Monday, December 03, 2007

Lighting a Flame

Photo Courtesy of
For those of us who need it, a link to an article about The Art of Appreciation. Here is the quote that precedes the article:

At times our own light goes out and is rekindled by a spark from another person. Each of us has cause to think with deep gratitude of those who have lighted the flame within us. - Albert Schweitzer
Isn't that a great point to remember? How many people have influenced your life for the better--both in the past and in the present? I like the words "have lighted the flame within us," because it leaves it so open.

I'd love to know some of the people who have lit the "creative flame" within you.

I have some errands and chores that must be done, but this afternoon, I'm going to sit down and list some of the people who have been responsible for lighting a flame within me--creative and otherwise. The idea goes so well with the Winter Solstice and Advent season that I can't resist.


  1. A great idea, Jen! I *think* about this kind of thing a lot, and make a conscious effort to act on my thoughts but I can see where actually writing it out would bring some fresh insights and perspective. Going to give this one a go ...

  2. This is a nice post. I think of my mother who died of cancer four years ago more at this time of the year and a lot is going on right now. I needed to be reminded to be mindful of those who have influenced me in positive ways.

  3. Acey -- As I pondered my list, I realized that blogs are a huge inspiration and motivation...and very much responsible for lighting flames in my life!

    Jo -- Thanks. This year, for some reason, this idea of "remembrance" is figuring largely in my life. Remembrance and appreciation are worthy emotions for this time of year. I like that you used the term "mindful" -- it seems so apt. We get distracted and overwhelmed at this time of year (and since we both lost our mothers in December- sometimes sad), but being mindful of what we truly value is a good thing.

  4. Jenclair, thank-you for sharing that sweet thought. Sometimes our flames are still burning, but diminished in the rush and mundane. You've shared ideas and feelings that have helped increase the brightness of my light. Even with all their limitations words still can bring feelings of goodwill to our hearts. Thank-you.

  5. booklogged -- Awwww! Thanks for the kind words, Cheya!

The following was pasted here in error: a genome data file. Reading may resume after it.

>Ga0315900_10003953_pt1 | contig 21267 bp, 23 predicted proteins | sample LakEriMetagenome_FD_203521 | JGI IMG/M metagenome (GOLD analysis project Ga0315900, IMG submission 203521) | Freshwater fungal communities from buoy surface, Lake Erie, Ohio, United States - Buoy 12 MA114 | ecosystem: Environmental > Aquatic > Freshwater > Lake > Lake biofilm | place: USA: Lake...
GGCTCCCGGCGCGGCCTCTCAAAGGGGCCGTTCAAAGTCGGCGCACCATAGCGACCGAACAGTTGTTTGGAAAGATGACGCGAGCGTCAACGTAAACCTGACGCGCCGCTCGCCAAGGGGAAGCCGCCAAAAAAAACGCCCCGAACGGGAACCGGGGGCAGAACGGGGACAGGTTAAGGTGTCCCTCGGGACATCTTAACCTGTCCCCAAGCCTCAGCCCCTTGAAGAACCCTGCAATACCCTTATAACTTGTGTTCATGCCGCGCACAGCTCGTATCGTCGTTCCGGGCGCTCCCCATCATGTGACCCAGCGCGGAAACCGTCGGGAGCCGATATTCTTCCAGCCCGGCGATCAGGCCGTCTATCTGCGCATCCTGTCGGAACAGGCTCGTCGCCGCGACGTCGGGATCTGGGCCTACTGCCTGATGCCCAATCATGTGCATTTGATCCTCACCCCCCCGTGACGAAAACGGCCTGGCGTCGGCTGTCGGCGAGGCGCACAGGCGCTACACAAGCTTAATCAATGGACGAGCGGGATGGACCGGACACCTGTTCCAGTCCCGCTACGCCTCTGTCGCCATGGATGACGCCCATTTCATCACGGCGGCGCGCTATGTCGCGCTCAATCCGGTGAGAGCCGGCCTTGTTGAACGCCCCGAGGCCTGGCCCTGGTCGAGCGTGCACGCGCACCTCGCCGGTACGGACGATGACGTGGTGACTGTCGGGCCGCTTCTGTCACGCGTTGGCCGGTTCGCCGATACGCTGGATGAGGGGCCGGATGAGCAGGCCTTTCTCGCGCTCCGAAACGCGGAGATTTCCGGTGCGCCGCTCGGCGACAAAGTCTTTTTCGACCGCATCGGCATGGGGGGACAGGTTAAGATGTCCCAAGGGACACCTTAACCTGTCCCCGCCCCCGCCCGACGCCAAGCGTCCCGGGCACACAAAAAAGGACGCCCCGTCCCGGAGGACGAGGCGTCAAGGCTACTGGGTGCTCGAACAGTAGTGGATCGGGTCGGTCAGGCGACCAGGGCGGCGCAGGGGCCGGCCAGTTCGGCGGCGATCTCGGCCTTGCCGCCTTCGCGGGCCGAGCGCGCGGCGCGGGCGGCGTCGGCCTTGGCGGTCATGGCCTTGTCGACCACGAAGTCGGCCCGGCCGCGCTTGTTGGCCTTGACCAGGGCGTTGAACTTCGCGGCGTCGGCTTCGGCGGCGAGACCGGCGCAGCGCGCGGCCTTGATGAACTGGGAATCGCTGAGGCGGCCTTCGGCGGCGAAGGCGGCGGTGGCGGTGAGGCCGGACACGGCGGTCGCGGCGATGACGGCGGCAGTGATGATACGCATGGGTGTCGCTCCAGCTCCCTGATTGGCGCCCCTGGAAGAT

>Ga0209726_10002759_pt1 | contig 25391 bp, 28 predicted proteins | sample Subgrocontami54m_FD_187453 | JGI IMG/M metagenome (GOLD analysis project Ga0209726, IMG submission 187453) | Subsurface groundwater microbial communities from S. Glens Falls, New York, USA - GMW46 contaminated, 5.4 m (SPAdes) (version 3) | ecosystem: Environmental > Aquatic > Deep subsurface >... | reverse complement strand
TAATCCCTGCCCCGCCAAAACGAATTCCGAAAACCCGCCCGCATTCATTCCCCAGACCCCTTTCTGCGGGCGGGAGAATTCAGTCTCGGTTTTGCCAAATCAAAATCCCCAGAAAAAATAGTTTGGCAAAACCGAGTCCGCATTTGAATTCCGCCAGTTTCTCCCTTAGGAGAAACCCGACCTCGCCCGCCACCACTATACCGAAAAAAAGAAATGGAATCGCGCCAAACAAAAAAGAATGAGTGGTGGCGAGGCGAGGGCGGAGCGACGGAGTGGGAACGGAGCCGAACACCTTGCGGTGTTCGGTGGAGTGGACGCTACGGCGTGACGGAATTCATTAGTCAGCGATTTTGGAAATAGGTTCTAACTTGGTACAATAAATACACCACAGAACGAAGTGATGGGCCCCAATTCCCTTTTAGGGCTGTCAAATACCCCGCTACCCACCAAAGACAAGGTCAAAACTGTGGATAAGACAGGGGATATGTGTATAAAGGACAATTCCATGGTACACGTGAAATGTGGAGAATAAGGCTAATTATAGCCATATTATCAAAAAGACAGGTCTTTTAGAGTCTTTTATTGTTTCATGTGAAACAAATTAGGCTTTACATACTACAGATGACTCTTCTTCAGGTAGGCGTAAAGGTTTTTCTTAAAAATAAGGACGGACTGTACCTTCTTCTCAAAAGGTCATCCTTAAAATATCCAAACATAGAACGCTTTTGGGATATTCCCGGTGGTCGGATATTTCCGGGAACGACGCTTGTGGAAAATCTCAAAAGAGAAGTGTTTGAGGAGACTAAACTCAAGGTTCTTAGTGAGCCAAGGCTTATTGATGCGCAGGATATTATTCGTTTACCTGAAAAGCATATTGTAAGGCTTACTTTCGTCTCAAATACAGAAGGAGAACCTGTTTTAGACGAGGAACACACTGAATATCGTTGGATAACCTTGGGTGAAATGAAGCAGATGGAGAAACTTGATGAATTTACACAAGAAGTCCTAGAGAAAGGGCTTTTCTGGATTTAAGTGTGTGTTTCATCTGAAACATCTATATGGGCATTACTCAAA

6. Acey pointed out your post on her blog.

    I must say I love this idea. Lots of people have rekindled my flame through years. Family, teachers, neighbours, friends, artists, priests and even strangers in the street.

    I remember once I was in a terrible state, feeling my life was a black hole and that I was starting to dry up (I was having a nervous breakdown though I didn't know it at the time). Then one morning as I was going to work, this middle aged man with sparkling black eyes went passed me, looked at me and he seemed to know something about the cosmic joke that I didn't and to think that I was ludicrous with my fuming airs. This look went straight to my heart. It was then that I took the decision to start a healing process, and since then I have met wonderful people and completely changed my life. I am so thankful for this stranger and this chance encounter!

    In my life I have often met good people who have given me unexpected gifts, this is why I keep faith in mankind, life, the universe and all that :o)

    And I also like the idea that sometimes I'm the one who gives the sparkle.

  7. Helen -- "Unexpected gifts" - so true! Kind words and a smile are so often unexpected gifts and just as often come from strangers or people we barely know.

    I don't know why our minds can allow depression to go on for a long period, and then suddenly make the transition to healing, but I've experienced this as well. I like the fact that your healing was inspired by an man with sparkling eyes because it leaves an image for you to recall at will.


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